The Implementation of a Return-to-Play Protocol with Standardized Physical Therapy Referrals in a Collegiate Football Program: PT’s Role in Return-to-Play, A Clinical Commentary.
Teare-Ketter A, Ebert J, Todd H.
Sport-related concussions (SRCs) are multi-faceted injuries requiring coordinated care for return-to-play (RTP). Although the number of concussions in collegiate football is increasing annually, there is poor standardization among RTP protocols. Recent evidence suggests there is an increased risk of lower extremity injury, neuropsychiatric consequences, and re-injury after SRC, and risk factors for a prolonged recovery from SRC have also been identified. Evidence demonstrates a faster RTP and improved outcomes with early physical therapy intervention; however, this is not yet common practice in the treatment of acute SRC.
There is little guidance available on the development and implementation of a multidisciplinary RTP rehabilitation protocol for SRC that incorporates standardized physical therapy. By describing an evidence-based RTP protocol with standardized physical therapy management, and measures taken to implement this protocol, this clinical commentary aims to identify steps in treating SRC that can be used to improve recovery. The purpose of this commentary is to: a) survey the current state of standardization of RTP protocols in collegiate football; b) highlight the development and implementation of a RTP protocol with standardized physical therapy referral and management in an NCAA Division II collegiate football program; and c) describe results of a full-season pilot study, including time to evaluation, time to RTP, rate of re-injury or lower extremity injury, and the clinical significance of protocol implementation.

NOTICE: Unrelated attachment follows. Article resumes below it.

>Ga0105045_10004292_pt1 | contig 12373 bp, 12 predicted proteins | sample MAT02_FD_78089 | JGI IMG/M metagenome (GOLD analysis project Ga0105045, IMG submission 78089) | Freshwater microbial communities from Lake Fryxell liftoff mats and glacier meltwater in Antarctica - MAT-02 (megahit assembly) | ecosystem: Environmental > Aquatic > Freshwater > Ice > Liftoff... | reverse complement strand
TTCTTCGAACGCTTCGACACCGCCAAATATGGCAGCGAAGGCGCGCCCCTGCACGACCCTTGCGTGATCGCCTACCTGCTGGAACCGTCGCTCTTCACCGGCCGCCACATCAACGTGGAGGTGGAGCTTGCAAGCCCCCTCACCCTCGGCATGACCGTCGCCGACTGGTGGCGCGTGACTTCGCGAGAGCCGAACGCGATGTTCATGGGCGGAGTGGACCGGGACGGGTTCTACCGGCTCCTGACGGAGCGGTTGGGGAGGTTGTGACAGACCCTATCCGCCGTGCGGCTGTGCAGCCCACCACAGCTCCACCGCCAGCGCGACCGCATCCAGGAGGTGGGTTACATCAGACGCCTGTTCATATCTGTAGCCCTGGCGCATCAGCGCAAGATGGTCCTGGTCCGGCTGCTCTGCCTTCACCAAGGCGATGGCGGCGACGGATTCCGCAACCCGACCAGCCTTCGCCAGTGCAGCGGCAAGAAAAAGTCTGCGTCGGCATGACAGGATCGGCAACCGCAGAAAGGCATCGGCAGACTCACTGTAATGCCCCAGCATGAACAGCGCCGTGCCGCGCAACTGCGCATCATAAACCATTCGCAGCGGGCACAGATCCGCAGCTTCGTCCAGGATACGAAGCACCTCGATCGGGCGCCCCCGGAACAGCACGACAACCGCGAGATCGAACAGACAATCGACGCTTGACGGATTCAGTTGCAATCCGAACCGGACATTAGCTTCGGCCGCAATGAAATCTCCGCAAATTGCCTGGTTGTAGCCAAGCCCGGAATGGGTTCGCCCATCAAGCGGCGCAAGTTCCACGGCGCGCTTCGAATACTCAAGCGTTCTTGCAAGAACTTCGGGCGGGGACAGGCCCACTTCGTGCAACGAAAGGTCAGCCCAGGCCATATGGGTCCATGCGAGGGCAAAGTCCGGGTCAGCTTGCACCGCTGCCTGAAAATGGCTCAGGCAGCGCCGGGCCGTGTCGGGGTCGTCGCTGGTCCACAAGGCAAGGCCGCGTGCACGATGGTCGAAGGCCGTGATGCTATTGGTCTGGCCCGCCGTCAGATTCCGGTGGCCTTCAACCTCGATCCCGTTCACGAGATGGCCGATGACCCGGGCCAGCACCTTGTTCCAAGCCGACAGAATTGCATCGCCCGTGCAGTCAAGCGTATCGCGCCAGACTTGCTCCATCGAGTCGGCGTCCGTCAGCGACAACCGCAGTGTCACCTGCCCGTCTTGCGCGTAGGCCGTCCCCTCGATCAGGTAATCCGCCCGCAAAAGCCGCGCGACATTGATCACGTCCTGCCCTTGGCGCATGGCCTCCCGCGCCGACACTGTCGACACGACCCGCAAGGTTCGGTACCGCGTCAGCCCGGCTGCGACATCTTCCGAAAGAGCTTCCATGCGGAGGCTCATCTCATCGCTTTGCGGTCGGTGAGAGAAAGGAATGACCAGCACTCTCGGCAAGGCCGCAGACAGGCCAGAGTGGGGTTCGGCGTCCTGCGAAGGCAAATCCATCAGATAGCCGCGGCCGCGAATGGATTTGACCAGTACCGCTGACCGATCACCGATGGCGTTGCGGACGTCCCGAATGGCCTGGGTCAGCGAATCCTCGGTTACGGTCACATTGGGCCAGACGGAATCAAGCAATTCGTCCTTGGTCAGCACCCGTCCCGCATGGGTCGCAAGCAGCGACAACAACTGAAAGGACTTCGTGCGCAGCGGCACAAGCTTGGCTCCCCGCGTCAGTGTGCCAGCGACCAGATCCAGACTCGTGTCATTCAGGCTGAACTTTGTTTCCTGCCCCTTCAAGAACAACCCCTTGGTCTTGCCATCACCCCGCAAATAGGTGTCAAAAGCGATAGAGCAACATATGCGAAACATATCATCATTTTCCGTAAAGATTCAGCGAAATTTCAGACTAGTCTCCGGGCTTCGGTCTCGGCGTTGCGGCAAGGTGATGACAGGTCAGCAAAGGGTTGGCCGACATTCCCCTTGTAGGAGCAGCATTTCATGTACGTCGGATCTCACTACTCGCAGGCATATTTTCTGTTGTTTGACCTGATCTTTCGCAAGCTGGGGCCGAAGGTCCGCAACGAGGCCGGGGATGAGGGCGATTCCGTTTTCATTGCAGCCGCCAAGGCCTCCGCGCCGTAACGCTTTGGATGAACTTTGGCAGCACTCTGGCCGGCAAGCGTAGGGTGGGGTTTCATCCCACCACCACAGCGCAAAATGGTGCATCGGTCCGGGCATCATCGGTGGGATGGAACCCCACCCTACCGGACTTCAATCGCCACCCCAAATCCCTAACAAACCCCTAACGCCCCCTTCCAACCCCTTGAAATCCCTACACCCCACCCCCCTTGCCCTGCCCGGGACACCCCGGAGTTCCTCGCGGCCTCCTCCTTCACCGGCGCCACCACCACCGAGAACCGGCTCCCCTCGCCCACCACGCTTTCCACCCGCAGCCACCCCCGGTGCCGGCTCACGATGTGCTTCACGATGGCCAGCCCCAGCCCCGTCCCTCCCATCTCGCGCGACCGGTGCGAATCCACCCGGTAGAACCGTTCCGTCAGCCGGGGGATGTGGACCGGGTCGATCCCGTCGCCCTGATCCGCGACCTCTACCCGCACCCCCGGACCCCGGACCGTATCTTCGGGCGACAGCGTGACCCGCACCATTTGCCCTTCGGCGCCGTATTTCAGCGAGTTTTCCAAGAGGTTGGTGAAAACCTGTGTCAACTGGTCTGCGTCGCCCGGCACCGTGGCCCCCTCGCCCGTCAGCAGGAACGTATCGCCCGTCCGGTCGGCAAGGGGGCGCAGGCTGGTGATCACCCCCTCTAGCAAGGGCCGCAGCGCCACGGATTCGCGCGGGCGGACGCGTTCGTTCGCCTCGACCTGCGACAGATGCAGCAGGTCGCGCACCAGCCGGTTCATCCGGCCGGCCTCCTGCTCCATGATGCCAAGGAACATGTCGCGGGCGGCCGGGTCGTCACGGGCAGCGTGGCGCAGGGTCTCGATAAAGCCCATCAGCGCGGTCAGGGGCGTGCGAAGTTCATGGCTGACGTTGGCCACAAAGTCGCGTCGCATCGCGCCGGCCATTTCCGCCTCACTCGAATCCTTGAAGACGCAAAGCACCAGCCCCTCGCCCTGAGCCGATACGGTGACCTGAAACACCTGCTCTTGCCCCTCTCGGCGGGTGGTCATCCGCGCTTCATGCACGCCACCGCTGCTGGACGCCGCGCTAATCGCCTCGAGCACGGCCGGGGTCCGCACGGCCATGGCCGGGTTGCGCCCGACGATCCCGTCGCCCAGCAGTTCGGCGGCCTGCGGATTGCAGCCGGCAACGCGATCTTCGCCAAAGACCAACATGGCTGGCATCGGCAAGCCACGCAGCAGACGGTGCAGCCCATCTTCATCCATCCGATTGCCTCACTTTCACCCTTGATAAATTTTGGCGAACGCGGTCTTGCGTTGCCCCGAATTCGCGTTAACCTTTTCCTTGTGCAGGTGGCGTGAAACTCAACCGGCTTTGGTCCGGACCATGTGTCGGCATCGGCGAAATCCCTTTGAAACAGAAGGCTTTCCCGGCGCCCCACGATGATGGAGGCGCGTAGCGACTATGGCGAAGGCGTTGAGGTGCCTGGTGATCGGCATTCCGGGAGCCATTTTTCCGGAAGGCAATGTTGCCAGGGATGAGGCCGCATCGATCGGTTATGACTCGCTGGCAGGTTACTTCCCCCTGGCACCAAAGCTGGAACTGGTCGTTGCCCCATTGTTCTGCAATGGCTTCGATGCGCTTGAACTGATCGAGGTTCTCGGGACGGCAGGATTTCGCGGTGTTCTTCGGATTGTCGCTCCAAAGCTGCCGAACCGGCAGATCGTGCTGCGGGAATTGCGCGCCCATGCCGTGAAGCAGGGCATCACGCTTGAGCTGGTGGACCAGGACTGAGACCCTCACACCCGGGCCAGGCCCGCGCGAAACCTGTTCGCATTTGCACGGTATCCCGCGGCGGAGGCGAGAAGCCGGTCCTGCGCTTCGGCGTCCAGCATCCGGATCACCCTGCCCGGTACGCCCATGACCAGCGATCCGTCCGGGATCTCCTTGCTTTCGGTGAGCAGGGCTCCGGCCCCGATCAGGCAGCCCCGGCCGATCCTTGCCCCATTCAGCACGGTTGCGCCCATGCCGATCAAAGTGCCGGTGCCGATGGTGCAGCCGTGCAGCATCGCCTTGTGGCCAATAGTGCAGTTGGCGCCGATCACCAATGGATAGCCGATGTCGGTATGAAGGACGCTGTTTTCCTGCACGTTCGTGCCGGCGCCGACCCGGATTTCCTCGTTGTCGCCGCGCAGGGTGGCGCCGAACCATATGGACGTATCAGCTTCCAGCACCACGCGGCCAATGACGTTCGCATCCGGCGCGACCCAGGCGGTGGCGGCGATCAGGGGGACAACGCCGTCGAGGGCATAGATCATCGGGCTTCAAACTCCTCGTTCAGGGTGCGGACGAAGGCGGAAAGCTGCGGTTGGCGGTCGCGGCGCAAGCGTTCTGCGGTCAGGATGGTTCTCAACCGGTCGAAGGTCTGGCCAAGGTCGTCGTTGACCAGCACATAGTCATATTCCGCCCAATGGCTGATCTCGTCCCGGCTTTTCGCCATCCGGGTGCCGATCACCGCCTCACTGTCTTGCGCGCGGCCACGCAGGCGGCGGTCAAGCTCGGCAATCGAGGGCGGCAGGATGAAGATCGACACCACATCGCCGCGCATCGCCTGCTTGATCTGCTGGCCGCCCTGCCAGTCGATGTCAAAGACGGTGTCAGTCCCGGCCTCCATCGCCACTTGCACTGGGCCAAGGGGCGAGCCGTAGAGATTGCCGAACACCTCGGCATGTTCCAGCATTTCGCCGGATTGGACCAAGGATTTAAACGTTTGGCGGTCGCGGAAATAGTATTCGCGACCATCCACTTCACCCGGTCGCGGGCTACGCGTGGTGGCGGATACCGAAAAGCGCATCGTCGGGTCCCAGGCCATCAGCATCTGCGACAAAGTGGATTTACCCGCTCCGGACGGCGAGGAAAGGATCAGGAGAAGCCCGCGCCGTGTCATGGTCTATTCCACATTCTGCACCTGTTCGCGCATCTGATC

Level of Evidence: Level V